Three high-value paintings have been stolen in a burglary at Christ Church Picture Gallery, police said.
Thames Valley Police said burglars broke into the gallery, within Oxford University’s Christ Church college, at around 11pm on Saturday.
They took Salvator Rosa’s A Rocky Coast, With Soldiers Studying A Plan, from the late 1640s, Anthony Van Dyck’s A Soldier On Horseback, circa 1616, and Annibale Carracci’s A Boy Drinking, circa 1580.
Detective Chief Inspector Jon Capps confirmed that no-one had been injured during the burglary.
“The paintings which have been stolen are very high-value pieces dating back to the sixteenth and seventeenth centuries,” Mr Capps said.
“The artwork has not yet been recovered but a thorough investigation is under way to find it and bring those responsible to justice.
“There will be an increased police presence in the area while officers and staff carry out enquiries.
“If you saw or heard anything suspicious in the area last night, please get in touch.
“Also, if you have any CCTV or other footage around the area that you think could help with the investigation, please share them with us.”
Anyone with information is asked to contact the force on 101, or make a report online using the reference 43200087031, or anonymously through Crimestoppers.
In a statement, Christ Church said the gallery would remain closed until further notice.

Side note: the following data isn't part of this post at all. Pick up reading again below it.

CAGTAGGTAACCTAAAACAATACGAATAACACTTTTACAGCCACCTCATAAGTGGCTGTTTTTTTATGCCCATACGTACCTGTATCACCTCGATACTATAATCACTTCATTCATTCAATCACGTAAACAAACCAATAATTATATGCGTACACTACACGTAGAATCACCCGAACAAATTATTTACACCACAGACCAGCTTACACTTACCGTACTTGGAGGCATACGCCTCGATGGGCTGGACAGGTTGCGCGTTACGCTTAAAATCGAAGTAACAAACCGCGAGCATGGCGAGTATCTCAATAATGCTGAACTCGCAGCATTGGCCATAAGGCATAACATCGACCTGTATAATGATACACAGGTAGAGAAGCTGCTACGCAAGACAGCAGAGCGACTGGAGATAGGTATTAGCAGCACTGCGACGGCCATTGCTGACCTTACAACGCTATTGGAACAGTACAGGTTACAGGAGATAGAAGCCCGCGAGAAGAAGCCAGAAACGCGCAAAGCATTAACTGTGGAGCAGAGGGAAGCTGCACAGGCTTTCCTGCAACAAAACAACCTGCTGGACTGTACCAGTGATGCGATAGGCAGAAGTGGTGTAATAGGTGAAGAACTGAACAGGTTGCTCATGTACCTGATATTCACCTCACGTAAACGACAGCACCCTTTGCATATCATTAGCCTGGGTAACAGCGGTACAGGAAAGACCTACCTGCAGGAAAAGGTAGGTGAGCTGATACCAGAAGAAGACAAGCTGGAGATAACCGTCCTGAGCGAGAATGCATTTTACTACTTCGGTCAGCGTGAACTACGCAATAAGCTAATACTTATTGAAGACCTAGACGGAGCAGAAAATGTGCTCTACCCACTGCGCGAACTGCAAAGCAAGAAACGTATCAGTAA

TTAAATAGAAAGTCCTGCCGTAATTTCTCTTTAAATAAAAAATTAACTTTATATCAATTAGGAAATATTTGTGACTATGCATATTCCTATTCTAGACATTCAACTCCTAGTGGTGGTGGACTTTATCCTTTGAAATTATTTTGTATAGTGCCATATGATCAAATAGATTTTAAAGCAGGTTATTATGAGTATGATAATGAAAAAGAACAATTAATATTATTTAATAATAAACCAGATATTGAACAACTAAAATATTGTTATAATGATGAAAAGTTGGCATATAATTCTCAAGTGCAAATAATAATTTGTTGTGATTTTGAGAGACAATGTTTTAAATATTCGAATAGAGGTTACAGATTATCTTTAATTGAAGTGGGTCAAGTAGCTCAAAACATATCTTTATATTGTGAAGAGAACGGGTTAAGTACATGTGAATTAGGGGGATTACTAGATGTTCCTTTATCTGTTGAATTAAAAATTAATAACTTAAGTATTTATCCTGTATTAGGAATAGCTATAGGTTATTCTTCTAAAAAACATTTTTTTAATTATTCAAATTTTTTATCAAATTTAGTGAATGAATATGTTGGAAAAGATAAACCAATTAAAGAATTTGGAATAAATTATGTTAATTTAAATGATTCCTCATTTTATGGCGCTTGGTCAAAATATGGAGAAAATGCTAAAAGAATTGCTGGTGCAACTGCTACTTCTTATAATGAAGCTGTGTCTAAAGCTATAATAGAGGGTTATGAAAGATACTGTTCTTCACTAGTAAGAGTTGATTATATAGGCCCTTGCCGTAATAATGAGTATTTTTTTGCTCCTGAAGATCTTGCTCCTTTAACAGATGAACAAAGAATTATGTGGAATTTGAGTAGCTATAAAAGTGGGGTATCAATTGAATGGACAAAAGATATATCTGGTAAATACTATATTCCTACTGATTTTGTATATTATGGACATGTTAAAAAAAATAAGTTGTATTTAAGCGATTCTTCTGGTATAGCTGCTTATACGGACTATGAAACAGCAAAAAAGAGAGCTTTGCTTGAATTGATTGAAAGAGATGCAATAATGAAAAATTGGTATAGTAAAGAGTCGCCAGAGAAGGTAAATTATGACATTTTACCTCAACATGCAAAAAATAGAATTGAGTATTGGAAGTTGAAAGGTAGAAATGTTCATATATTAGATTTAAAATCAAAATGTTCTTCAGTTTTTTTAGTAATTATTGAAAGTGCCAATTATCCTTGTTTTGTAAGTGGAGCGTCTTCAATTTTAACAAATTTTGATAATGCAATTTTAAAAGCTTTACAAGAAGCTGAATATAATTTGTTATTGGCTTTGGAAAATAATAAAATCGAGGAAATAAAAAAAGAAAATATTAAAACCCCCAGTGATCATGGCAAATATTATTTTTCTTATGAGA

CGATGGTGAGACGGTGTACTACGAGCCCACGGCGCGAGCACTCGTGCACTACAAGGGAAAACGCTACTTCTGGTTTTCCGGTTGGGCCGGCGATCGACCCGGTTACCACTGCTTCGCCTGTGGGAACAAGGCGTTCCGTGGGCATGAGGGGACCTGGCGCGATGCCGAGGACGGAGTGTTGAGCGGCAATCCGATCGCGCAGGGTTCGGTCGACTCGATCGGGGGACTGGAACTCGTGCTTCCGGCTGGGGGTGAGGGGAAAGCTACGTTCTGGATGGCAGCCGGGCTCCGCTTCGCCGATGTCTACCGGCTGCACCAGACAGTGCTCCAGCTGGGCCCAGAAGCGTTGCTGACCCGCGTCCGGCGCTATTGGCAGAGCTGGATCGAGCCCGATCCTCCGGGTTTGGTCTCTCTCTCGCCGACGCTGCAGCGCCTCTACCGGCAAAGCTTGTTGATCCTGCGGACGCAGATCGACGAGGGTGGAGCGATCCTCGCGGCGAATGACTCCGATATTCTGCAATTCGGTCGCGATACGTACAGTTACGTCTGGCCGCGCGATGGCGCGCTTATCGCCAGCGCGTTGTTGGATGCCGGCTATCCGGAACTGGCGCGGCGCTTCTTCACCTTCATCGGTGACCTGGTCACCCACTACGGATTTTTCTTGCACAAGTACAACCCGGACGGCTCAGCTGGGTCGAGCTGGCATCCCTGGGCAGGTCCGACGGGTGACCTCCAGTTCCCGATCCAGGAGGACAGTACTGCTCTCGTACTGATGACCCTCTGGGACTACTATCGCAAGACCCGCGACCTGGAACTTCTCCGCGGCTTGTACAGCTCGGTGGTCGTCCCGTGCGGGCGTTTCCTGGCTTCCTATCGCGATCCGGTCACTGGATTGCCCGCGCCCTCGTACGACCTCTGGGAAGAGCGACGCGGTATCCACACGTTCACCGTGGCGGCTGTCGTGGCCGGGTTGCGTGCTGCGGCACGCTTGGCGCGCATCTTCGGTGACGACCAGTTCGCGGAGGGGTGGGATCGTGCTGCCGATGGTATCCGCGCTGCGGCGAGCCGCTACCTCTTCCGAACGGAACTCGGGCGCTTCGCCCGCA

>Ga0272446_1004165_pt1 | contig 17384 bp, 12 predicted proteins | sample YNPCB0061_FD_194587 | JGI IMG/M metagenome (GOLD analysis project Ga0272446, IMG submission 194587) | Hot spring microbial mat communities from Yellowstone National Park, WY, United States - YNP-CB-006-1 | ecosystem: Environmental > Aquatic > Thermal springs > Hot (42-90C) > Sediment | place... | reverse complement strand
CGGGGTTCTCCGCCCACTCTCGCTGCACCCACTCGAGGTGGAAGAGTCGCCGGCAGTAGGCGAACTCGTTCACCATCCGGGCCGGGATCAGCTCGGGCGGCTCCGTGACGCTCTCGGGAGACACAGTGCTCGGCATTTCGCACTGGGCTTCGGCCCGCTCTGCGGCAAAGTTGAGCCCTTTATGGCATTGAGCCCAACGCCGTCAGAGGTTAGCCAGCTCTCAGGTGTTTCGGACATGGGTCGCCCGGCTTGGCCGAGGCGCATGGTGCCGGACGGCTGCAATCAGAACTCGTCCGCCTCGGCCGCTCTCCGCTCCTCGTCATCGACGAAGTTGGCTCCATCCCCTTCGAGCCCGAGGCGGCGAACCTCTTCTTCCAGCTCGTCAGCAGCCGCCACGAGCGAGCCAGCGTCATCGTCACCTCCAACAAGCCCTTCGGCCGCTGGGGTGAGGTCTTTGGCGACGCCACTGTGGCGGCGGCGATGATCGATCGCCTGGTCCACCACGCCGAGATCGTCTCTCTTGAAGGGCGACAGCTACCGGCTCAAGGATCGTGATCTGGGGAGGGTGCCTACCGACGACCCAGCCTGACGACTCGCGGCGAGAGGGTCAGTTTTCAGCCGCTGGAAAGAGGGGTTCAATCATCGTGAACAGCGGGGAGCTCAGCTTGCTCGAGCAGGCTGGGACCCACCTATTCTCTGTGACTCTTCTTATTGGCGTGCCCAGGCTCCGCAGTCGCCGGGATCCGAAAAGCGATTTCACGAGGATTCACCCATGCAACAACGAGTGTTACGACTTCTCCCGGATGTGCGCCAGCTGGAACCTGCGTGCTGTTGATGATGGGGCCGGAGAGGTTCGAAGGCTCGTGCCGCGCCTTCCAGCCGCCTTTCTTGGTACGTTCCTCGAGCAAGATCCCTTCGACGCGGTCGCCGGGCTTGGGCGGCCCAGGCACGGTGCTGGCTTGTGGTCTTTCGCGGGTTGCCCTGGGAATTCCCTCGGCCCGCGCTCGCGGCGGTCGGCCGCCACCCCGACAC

“At around 11pm on Saturday March 14, there was a break-in at Christ Church Picture Gallery,” the college said.
“The perpetrators proceeded to take three valuable works of art.
“Christ Church staff alerted the police, who immediately attended the scene in order to gather evidence.
“The police have appealed for witnesses who may have seen or heard anything suspicious in the area, or who may have CCTV or other footage that could be helpful in the investigation.
“For further information, including how to contact the police, please see the police appeal.
“We are extremely grateful for the quick and thorough response by the police.
“We will continue to provide whatever support we can as they continue their investigation and work to help us recover these important cultural artefacts.
“The Picture Gallery will remain closed until further notice.”
In 1765, General John Guise bequeathed his collection of more than 200 paintings and almost 2,000 drawings to his former college Christ Church.
This enabled the college to introduce art into Oxford education without the need to travel to Italy or visit stately homes, which at that point held the majority of art collections in the UK.
A number of subsequent gifts and bequests of paintings has meant the Christ Church Picture Gallery has grown to 300 paintings and almost 2,000 drawings.
The purpose-built gallery that houses the collection was designed by the architects Powell and Moya and was opened by the Queen in 1968.